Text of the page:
(Braunschweig) In April 2016, after a trial lasting four days, the 6th Criminal Bench of Braunschweig Regional Court found Schöningen businessman Peter S. guilty of crimes of attempting to deceive the court in three cases and in one of them, of aiding and abetting others in giving false testimony, and sentenced him to imprisonment for a term of one year and nine months, the sentence to be suspended for three years.
In 2008, Peter S. sold his company, which operated in the automotive industry, to the Beckum-based Blumenbecker Group. He himself stayed on at the company as its managing director, but rifts soon developed between him and the new owners, and the two sides decided to part company. As usual in such cases, this triggered a far-reaching clause in Peter S.’s employment contract, prohibiting him from engaging in competition with Blumenbecker for a period of two years.
However, the accused had no intention of complying with this agreement. At the end of 2008, together with two other partners, he founded a rival business. He thereby arranged for his own shares to be managed by a trustee, so that he himself never officially appeared. Inofficially, however, he poached both customers and personnel from Blumenbecker for his own new firm – though this could not initially be proven. But finally, in 2012, the accused fell out with one of his other partners, who then told all. Consequently, Blumenbecker sued Peter S. for millions of euros in compensation. The case dragged on for years, but the accused also persisted for years in asserting that all of the charges against him were false.
Later, however, through criminal charges which were brought against him, the public prosecutor’s office and the tax inspectorate were able to seize documents, making it possible to prove through written evidence that the former partner had been telling the truth all along, while Peter S. had been lying.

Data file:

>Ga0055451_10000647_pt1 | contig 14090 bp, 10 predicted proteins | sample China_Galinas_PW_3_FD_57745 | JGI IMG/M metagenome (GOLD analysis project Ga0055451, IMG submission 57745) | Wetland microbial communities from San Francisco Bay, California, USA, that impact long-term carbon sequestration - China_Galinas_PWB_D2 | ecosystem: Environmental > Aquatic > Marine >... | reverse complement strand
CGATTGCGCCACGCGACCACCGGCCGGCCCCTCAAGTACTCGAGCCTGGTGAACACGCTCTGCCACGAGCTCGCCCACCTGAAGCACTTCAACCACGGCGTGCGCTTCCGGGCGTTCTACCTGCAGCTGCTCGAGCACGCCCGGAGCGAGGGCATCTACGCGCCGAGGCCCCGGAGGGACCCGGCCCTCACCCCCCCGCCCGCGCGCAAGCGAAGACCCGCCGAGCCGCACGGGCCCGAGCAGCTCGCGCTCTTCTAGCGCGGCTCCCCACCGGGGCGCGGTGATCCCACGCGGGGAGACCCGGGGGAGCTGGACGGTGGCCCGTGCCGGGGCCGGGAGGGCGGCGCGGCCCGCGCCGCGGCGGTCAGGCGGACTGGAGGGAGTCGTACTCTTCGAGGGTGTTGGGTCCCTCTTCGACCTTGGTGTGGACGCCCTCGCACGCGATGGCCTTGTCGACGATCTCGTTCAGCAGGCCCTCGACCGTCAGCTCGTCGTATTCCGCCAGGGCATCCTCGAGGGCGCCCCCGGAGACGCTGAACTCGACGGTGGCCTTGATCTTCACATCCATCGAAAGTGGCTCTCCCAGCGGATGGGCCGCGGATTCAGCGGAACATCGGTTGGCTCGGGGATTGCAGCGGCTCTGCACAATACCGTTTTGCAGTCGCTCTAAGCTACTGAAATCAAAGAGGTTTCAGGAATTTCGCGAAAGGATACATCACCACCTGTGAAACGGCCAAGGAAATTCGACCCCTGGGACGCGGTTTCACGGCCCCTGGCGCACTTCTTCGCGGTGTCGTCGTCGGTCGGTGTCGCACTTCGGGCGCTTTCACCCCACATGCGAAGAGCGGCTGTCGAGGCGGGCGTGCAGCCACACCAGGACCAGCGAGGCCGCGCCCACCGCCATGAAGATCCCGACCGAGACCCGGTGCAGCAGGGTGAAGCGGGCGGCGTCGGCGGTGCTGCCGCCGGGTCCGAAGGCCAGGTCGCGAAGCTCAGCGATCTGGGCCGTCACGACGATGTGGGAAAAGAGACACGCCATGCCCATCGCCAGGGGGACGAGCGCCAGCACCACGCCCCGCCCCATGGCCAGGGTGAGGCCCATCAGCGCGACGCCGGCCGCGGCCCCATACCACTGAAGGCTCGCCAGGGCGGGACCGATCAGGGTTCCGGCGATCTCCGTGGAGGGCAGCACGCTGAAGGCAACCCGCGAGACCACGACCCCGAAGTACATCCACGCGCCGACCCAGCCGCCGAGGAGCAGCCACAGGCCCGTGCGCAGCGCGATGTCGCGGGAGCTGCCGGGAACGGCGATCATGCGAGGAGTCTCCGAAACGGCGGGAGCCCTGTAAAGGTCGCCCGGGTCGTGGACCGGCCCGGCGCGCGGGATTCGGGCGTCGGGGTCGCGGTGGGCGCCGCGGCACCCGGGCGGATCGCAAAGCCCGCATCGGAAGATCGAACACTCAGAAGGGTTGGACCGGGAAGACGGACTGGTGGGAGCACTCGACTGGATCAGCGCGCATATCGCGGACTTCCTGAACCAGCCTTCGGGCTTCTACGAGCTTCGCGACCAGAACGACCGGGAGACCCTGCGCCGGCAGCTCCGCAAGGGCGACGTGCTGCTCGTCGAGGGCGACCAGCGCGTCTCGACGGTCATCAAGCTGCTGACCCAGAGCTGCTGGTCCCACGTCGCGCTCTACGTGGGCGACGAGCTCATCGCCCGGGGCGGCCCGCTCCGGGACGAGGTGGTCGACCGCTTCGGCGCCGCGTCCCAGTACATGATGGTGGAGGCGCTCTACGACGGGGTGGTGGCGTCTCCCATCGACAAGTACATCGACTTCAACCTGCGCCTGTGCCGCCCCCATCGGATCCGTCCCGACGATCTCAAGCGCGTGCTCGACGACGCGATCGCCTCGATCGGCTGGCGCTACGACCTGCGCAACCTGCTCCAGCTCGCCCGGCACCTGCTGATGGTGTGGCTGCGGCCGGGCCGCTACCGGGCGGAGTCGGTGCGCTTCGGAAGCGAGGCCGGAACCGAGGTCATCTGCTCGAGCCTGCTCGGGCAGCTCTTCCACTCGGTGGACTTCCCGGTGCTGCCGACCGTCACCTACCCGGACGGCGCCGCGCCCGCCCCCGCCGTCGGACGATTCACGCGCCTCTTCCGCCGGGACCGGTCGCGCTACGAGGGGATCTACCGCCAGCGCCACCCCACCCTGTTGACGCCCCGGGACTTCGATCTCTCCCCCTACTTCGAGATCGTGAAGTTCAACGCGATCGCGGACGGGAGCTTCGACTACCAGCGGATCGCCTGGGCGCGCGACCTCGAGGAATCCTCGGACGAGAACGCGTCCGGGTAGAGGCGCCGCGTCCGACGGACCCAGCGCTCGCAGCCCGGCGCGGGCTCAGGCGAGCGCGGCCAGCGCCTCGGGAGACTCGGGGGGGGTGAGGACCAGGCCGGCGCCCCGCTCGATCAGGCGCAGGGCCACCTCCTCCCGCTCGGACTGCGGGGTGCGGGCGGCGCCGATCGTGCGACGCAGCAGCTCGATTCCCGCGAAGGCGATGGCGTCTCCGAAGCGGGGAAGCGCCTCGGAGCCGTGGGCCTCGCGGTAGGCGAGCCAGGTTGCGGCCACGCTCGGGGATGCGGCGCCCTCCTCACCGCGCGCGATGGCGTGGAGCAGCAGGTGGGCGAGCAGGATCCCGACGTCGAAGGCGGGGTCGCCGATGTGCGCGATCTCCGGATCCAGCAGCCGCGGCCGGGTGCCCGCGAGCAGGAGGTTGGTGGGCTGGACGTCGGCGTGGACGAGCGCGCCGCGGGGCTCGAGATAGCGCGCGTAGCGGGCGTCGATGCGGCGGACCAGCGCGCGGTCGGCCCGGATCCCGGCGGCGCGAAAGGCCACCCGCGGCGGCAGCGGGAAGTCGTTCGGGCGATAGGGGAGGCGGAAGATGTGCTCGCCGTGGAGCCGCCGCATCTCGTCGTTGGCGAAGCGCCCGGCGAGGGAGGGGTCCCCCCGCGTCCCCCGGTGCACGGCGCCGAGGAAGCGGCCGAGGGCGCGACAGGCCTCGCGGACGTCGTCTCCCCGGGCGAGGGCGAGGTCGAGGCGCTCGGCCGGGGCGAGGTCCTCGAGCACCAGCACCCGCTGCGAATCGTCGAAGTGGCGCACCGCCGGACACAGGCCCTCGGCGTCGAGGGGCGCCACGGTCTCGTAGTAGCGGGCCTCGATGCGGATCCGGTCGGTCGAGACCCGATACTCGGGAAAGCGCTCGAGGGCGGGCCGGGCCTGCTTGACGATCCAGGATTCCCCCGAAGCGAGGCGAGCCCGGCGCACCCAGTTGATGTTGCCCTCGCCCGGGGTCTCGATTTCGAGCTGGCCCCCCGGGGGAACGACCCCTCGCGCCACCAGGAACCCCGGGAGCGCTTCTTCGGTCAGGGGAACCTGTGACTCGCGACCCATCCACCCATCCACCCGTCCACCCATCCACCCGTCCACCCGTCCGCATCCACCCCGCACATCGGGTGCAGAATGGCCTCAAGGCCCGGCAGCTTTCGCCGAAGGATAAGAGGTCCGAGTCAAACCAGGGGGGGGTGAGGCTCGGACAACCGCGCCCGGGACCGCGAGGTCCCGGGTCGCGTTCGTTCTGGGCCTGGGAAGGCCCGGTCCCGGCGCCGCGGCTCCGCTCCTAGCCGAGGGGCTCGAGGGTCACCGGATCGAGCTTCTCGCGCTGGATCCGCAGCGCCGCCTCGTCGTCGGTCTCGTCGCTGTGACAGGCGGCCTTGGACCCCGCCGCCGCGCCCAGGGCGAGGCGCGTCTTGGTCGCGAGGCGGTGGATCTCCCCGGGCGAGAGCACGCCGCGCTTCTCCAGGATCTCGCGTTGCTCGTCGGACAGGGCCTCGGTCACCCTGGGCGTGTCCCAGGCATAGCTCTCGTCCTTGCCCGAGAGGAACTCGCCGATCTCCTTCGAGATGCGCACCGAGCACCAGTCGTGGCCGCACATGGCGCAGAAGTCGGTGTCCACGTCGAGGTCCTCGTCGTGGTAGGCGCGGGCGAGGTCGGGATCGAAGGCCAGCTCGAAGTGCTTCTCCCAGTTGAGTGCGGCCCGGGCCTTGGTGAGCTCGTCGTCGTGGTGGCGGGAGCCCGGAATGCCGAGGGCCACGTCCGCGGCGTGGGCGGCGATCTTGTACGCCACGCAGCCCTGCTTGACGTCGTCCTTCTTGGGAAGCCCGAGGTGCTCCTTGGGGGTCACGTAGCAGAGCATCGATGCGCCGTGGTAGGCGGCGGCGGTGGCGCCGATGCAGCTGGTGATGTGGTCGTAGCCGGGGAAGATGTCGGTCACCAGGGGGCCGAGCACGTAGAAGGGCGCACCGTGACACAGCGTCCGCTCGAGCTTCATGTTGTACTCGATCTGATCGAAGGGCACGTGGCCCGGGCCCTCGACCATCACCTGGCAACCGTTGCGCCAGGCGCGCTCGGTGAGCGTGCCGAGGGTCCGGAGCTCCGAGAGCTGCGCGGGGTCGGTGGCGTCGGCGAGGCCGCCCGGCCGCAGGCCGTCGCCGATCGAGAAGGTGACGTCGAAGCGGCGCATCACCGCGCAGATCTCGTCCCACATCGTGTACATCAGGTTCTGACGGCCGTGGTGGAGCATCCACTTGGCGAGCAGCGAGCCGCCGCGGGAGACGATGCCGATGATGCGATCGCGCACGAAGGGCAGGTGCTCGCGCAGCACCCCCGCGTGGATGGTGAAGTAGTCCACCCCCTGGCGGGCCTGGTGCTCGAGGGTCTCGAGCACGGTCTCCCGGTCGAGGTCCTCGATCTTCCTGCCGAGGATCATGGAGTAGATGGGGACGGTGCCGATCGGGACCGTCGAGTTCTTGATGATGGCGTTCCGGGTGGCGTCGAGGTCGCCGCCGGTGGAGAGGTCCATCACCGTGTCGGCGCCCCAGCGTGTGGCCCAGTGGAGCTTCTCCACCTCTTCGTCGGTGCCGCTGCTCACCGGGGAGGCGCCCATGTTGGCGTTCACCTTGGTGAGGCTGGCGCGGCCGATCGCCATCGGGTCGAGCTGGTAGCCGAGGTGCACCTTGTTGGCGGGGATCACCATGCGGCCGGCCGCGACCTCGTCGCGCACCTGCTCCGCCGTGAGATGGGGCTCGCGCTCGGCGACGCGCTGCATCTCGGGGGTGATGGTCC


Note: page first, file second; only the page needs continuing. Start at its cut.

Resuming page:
Admission of guilt in court
Addressing the 6th Criminal Bench in Braunschweig, Peter S., who has meanwhile built up a new group of companies employing 170 people, made a statement in which he admitted having deceived the court in several cases by making false statements with the aim of averting the legal action by the Blumenbecker Group. He also confessed having aided and abetted the managing director of his business, Holger H., in giving unsworn false testimony in his favour. The Regional Court also handed down a suspended prison sentence against Holger H. for giving false testimony.
As the lawyers of Peter S. have filed an appeal against the ruling of the court, the judgement is not yet valid. Should the judgement become valid, Peter S. will have a criminal record and will therefore be barred from holding a senior management position for a period of five years. And if he were to give any further false testimony in the civil actions brought against him by the Blumenbecker Group and still ongoing, he would breach the conditions of his suspended sentence. In the civil actions, Blumenbecker is claiming compensation from the defendant in a seven-figure sum for pecuniary losses. Peter S. must therefore reckon with costs on a substantial scale, as well as a penalty for breach of his contract.